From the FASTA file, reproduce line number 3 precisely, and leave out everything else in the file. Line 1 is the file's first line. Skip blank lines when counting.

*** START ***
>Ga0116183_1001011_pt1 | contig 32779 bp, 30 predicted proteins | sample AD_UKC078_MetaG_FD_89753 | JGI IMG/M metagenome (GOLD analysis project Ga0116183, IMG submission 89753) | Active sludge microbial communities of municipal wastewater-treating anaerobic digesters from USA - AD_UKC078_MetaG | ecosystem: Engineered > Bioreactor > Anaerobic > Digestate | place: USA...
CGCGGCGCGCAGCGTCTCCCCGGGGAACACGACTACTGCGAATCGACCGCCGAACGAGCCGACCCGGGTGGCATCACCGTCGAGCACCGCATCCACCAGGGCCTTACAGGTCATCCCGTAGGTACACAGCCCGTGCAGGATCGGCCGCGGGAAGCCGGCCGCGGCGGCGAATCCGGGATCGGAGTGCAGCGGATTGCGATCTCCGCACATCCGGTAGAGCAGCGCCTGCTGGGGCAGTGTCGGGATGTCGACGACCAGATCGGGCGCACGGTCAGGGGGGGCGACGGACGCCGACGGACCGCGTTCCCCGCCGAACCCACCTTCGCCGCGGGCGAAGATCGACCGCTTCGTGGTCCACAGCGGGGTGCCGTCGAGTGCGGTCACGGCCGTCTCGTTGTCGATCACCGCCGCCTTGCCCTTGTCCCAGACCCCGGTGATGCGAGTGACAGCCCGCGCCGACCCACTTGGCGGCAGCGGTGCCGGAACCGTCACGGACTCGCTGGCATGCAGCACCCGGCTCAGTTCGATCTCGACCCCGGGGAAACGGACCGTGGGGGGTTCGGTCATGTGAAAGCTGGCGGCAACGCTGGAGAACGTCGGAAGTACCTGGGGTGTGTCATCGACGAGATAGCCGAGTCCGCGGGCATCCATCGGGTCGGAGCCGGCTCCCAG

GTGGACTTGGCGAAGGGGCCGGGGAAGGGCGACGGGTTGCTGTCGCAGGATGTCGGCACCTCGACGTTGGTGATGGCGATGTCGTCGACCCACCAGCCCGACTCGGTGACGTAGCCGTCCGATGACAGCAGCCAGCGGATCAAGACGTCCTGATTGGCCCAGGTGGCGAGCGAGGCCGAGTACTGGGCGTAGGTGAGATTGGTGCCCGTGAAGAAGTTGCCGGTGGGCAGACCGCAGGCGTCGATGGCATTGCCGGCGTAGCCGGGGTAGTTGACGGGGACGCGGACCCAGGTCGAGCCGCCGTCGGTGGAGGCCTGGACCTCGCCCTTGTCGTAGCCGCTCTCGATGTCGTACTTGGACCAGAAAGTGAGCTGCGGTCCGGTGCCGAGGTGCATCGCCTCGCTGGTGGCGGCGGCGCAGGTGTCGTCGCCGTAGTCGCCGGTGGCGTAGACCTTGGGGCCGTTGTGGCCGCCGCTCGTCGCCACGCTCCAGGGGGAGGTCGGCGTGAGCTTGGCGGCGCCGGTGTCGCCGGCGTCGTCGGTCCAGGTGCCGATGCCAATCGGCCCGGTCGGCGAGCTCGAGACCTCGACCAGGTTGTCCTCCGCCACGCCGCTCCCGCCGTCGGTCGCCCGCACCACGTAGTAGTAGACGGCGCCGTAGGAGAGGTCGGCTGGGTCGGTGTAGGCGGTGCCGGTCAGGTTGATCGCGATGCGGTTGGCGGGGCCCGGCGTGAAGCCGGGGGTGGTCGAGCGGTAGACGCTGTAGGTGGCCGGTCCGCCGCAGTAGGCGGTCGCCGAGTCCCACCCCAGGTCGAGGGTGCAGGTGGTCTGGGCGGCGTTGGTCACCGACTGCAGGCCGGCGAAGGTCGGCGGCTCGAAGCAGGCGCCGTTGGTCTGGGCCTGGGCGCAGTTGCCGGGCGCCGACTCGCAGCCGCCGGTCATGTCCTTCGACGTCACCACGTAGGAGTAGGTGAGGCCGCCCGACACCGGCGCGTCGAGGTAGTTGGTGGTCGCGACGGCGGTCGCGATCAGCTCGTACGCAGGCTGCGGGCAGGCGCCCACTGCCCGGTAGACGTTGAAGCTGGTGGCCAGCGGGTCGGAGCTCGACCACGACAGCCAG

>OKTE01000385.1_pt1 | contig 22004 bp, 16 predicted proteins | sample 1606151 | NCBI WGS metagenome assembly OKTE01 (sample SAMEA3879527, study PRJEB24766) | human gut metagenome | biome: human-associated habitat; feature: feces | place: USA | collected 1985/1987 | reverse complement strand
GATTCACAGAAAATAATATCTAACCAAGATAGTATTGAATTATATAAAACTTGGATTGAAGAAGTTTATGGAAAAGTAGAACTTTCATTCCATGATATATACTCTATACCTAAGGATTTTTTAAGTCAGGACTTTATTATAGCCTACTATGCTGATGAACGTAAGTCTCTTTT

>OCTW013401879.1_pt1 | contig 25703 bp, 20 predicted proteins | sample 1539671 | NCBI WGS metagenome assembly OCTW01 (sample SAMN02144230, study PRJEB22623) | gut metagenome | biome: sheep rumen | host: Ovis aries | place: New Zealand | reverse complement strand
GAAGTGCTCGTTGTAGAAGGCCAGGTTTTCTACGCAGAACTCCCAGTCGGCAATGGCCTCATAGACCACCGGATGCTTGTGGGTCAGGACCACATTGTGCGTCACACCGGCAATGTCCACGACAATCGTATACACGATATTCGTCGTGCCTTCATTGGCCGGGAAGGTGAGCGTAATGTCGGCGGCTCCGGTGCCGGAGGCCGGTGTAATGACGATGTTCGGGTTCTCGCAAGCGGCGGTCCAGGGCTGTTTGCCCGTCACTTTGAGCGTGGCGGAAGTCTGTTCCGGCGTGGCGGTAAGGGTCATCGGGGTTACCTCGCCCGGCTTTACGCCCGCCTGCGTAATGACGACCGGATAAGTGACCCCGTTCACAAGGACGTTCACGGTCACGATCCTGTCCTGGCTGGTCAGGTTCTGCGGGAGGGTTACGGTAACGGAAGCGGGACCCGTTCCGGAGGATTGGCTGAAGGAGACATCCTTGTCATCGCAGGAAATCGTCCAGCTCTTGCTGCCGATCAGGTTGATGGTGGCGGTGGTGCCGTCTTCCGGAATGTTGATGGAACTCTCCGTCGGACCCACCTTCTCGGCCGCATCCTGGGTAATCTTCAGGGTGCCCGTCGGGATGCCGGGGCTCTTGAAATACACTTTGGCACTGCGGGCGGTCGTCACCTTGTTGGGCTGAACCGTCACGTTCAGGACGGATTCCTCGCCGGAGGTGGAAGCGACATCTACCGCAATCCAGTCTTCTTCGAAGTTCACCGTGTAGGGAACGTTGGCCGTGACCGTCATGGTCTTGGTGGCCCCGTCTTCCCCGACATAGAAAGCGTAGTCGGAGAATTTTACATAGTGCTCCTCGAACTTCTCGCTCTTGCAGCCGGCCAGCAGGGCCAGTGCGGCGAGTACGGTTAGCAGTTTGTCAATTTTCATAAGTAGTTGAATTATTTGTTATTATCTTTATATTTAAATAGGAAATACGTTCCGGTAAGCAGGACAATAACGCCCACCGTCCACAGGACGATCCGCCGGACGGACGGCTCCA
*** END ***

GTGGACTTGGCGAAGGGGCCGGGGAAGGGCGACGGGTTGCTGTCGCAGGATGTCGGCACCTCGACGTTGGTGATGGCGATGTCGTCGACCCACCAGCCCGACTCGGTGACGTAGCCGTCCGATGACAGCAGCCAGCGGATCAAGACGTCCTGATTGGCCCAGGTGGCGAGCGAGGCCGAGTACTGGGCGTAGGTGAGATTGGTGCCCGTGAAGAAGTTGCCGGTGGGCAGACCGCAGGCGTCGATGGCATTGCCGGCGTAGCCGGGGTAGTTGACGGGGACGCGGACCCAGGTCGAGCCGCCGTCGGTGGAGGCCTGGACCTCGCCCTTGTCGTAGCCGCTCTCGATGTCGTACTTGGACCAGAAAGTGAGCTGCGGTCCGGTGCCGAGGTGCATCGCCTCGCTGGTGGCGGCGGCGCAGGTGTCGTCGCCGTAGTCGCCGGTGGCGTAGACCTTGGGGCCGTTGTGGCCGCCGCTCGTCGCCACGCTCCAGGGGGAGGTCGGCGTGAGCTTGGCGGCGCCGGTGTCGCCGGCGTCGTCGGTCCAGGTGCCGATGCCAATCGGCCCGGTCGGCGAGCTCGAGACCTCGACCAGGTTGTCCTCCGCCACGCCGCTCCCGCCGTCGGTCGCCCGCACCACGTAGTAGTAGACGGCGCCGTAGGAGAGGTCGGCTGGGTCGGTGTAGGCGGTGCCGGTCAGGTTGATCGCGATGCGGTTGGCGGGGCCCGGCGTGAAGCCGGGGGTGGTCGAGCGGTAGACGCTGTAGGTGGCCGGTCCGCCGCAGTAGGCGGTCGCCGAGTCCCACCCCAGGTCGAGGGTGCAGGTGGTCTGGGCGGCGTTGGTCACCGACTGCAGGCCGGCGAAGGTCGGCGGCTCGAAGCAGGCGCCGTTGGTCTGGGCCTGGGCGCAGTTGCCGGGCGCCGACTCGCAGCCGCCGGTCATGTCCTTCGACGTCACCACGTAGGAGTAGGTGAGGCCGCCCGACACCGGCGCGTCGAGGTAGTTGGTGGTCGCGACGGCGGTCGCGATCAGCTCGTACGCAGGCTGCGGGCAGGCGCCCACTGCCCGGTAGACGTTGAAGCTGGTGGCCAGCGGGTCGGAGCTCGACCACGACAGCCAG